Amazing news. Early next year Microsoft plans to launch a new Web site called “Office Live” in an attempt to create a new platform that will liberate some of its applications from user’s hard drives. (Translation: to head off Google’s plans to make the PC platform irrelevant.) Office Live, Microsoft said, will be targeted at the 28 million small businesses worldwide. It will have “elements that enhance regular Office applications” while others will work independently of the software suite.
(Reality check: where did that number of 28 million come from? There must be 28 million small businesses in the US alone.)
Some of the tools promised for the site will allegedly help small businesses build an online presence as well as offer applications to automate tasks such as project management, expense reports and billing, among others.
“With Office Live services, we make complex technology affordable and easy to use for small businesses, empowering them to reach their business goals,” said Rajesh Jha, general manager of Information Worker Services at Microsoft. (Don’t you just love that cant about “empowering”!) Meanwhile, Chairman Bill was rolled out to put the best spin he could muster on the development. “It’s a revolution in how we think about software,” he told reporters and industry analysts. “This is a big change for…every part of the ecosystem.”
You bet. Especially the Microsoft ecosystem.
Here’s Good Morning, Silicon Valley‘s take on the development…
Microsoft’s Bill Gates and Ray Ozzie today outlined the first steps in a critical change in the company’s business — a move into providing software and services over the Net, prodded by the specter of being disintermediated on the desktop by Google and Yahoo and in the business market by companies like Salesforce.com and NetSuite. But this venture, which Ross Mayfield describes as nothing less than the “third coming of Microsoft,” comes with a whole new set of challenges for the company. For one, eventually it would put Microsoft in competition with itself as services vie with packaged software (though Steve Gillmor thinks Gates is ready to bite that bullet). The other problem is that it seems to take Microsoft about three tries to get something new close to right. In the past, that meant users were pretty much forced to suffer through a couple hinky iterations, there often being no viable alternatives. Hardly the case this time. Microsoft will be trying to move into a territory with some significant and experienced occupants — a territory in which, as Microsoft blogger Robert Scoble notes, the company is already regarded with distrust and dislike.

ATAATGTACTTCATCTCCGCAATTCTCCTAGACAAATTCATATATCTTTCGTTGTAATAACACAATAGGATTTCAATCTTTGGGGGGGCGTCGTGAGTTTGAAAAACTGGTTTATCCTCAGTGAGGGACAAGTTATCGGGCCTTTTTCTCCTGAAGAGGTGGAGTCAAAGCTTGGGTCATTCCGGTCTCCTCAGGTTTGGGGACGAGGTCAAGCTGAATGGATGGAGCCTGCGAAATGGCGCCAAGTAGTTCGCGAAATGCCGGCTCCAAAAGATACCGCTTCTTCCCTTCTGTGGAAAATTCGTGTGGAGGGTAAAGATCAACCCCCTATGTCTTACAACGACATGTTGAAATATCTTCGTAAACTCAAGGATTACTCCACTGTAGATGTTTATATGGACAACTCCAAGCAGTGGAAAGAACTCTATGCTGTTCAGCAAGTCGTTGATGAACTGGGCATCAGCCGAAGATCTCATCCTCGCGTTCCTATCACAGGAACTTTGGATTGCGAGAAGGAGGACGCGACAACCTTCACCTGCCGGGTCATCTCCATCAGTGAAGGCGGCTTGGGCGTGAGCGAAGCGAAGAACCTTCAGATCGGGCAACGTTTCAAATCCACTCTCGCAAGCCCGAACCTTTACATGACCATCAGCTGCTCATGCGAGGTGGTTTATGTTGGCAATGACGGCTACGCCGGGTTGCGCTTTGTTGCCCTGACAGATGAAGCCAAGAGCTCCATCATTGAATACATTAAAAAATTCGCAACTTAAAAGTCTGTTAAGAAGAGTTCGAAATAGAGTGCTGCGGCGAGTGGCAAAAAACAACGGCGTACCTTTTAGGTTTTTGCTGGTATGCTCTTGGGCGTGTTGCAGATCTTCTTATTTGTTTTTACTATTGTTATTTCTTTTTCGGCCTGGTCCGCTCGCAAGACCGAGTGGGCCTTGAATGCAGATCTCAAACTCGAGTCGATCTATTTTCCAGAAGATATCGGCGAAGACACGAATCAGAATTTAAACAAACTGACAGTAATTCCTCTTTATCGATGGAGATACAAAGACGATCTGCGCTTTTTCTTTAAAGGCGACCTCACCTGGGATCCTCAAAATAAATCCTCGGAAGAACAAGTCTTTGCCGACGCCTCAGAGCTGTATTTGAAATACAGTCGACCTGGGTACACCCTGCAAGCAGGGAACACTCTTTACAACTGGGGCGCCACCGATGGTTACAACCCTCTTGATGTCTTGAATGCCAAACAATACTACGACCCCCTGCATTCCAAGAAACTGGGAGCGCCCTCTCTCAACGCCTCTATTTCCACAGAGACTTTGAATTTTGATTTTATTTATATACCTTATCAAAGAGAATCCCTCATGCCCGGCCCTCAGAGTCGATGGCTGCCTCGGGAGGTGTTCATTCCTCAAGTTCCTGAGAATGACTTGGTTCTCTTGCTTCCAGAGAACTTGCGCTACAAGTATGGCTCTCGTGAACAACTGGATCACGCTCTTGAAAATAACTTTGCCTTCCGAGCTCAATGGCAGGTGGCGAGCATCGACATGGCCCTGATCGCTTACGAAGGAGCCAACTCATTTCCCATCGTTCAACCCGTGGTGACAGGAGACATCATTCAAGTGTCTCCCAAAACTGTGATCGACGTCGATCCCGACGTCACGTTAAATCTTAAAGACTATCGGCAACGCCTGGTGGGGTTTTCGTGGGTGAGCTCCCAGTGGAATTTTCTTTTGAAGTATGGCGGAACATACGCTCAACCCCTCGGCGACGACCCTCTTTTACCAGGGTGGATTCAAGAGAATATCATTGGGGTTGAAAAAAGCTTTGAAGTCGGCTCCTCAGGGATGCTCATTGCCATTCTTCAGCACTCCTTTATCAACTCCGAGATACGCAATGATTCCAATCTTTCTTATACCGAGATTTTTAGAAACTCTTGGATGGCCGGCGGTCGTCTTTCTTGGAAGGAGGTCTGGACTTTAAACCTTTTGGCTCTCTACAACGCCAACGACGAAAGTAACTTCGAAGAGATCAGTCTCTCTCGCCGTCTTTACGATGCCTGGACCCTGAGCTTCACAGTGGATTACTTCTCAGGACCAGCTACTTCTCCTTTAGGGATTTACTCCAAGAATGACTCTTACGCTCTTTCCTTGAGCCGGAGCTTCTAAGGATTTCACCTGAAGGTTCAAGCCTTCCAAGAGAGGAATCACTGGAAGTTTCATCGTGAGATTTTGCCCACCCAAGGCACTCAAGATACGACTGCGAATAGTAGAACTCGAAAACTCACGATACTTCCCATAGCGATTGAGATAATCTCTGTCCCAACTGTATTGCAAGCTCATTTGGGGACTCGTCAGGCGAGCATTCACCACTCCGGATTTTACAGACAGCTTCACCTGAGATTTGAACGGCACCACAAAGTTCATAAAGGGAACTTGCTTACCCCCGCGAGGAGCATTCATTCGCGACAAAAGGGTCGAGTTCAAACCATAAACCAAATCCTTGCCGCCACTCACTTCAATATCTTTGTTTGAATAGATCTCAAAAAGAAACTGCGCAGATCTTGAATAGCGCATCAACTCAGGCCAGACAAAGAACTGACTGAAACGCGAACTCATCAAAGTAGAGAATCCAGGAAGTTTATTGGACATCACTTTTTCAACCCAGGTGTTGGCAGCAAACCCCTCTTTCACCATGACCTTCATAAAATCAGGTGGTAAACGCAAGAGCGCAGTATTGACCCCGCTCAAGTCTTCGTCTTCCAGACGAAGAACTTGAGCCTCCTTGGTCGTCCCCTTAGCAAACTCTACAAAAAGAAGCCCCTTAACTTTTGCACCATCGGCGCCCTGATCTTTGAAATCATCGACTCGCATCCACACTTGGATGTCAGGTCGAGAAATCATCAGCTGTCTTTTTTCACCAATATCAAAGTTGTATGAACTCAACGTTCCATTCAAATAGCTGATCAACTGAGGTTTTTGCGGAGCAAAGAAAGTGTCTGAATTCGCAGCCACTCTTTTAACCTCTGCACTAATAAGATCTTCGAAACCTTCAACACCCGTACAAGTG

David Heinemeier Hansson, creator of the increasingly popular Web-application development framework Rails, sees it this way: “Microsoft is now entirely optional. No part of the stack needs Microsoft. Not on the client, not on the server. And I think that’s a pretty tough challenge for a company that used to be a necessity. … To be frank, I don’t ever see the good times coming back for them. Microsoft will have to move to higher grounds. Get out of the infrastructure race. Like Apple did. There is no dominant future for the Microsoft tool chain for Web development in sight. But I doubt the company will acknowledge that before it’s game over.”